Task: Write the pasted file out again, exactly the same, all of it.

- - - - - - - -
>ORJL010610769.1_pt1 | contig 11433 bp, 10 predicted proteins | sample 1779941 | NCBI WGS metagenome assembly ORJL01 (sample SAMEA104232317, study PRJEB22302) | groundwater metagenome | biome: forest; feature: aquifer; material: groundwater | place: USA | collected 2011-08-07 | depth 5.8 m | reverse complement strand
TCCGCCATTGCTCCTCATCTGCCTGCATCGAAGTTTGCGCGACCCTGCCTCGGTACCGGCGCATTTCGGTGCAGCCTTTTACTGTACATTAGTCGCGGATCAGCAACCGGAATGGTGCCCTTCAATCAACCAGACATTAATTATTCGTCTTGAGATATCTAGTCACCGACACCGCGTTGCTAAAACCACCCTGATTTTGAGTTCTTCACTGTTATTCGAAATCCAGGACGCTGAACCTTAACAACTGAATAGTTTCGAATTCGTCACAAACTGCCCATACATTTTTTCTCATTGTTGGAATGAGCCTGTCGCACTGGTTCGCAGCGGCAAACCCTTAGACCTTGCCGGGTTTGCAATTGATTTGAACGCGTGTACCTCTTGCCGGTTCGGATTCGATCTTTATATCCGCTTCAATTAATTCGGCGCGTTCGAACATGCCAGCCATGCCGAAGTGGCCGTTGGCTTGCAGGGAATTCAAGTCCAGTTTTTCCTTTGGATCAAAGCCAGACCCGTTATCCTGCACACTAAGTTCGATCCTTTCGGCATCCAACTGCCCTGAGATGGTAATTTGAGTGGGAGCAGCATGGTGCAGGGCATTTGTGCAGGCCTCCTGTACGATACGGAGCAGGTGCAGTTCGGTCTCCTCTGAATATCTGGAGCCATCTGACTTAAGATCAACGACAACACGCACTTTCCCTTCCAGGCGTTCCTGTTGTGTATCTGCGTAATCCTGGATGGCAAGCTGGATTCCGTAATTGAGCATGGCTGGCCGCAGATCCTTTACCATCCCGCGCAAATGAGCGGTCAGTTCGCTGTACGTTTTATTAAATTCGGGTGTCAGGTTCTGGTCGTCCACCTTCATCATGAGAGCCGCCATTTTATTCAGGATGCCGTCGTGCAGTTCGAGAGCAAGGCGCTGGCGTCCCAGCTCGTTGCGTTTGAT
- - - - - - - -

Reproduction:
>ORJL010610769.1_pt1 | contig 11433 bp, 10 predicted proteins | sample 1779941 | NCBI WGS metagenome assembly ORJL01 (sample SAMEA104232317, study PRJEB22302) | groundwater metagenome | biome: forest; feature: aquifer; material: groundwater | place: USA | collected 2011-08-07 | depth 5.8 m | reverse complement strand
TCCGCCATTGCTCCTCATCTGCCTGCATCGAAGTTTGCGCGACCCTGCCTCGGTACCGGCGCATTTCGGTGCAGCCTTTTACTGTACATTAGTCGCGGATCAGCAACCGGAATGGTGCCCTTCAATCAACCAGACATTAATTATTCGTCTTGAGATATCTAGTCACCGACACCGCGTTGCTAAAACCACCCTGATTTTGAGTTCTTCACTGTTATTCGAAATCCAGGACGCTGAACCTTAACAACTGAATAGTTTCGAATTCGTCACAAACTGCCCATACATTTTTTCTCATTGTTGGAATGAGCCTGTCGCACTGGTTCGCAGCGGCAAACCCTTAGACCTTGCCGGGTTTGCAATTGATTTGAACGCGTGTACCTCTTGCCGGTTCGGATTCGATCTTTATATCCGCTTCAATTAATTCGGCGCGTTCGAACATGCCAGCCATGCCGAAGTGGCCGTTGGCTTGCAGGGAATTCAAGTCCAGTTTTTCCTTTGGATCAAAGCCAGACCCGTTATCCTGCACACTAAGTTCGATCCTTTCGGCATCCAACTGCCCTGAGATGGTAATTTGAGTGGGAGCAGCATGGTGCAGGGCATTTGTGCAGGCCTCCTGTACGATACGGAGCAGGTGCAGTTCGGTCTCCTCTGAATATCTGGAGCCATCTGACTTAAGATCAACGACAACACGCACTTTCCCTTCCAGGCGTTCCTGTTGTGTATCTGCGTAATCCTGGATGGCAAGCTGGATTCCGTAATTGAGCATGGCTGGCCGCAGATCCTTTACCATCCCGCGCAAATGAGCGGTCAGTTCGCTGTACGTTTTATTAAATTCGGGTGTCAGGTTCTGGTCGTCCACCTTCATCATGAGAGCCGCCATTTTATTCAGGATGCCGTCGTGCAGTTCGAGAGCAAGGCGCTGGCGTCCCAGCTCGTTGCGTTTGAT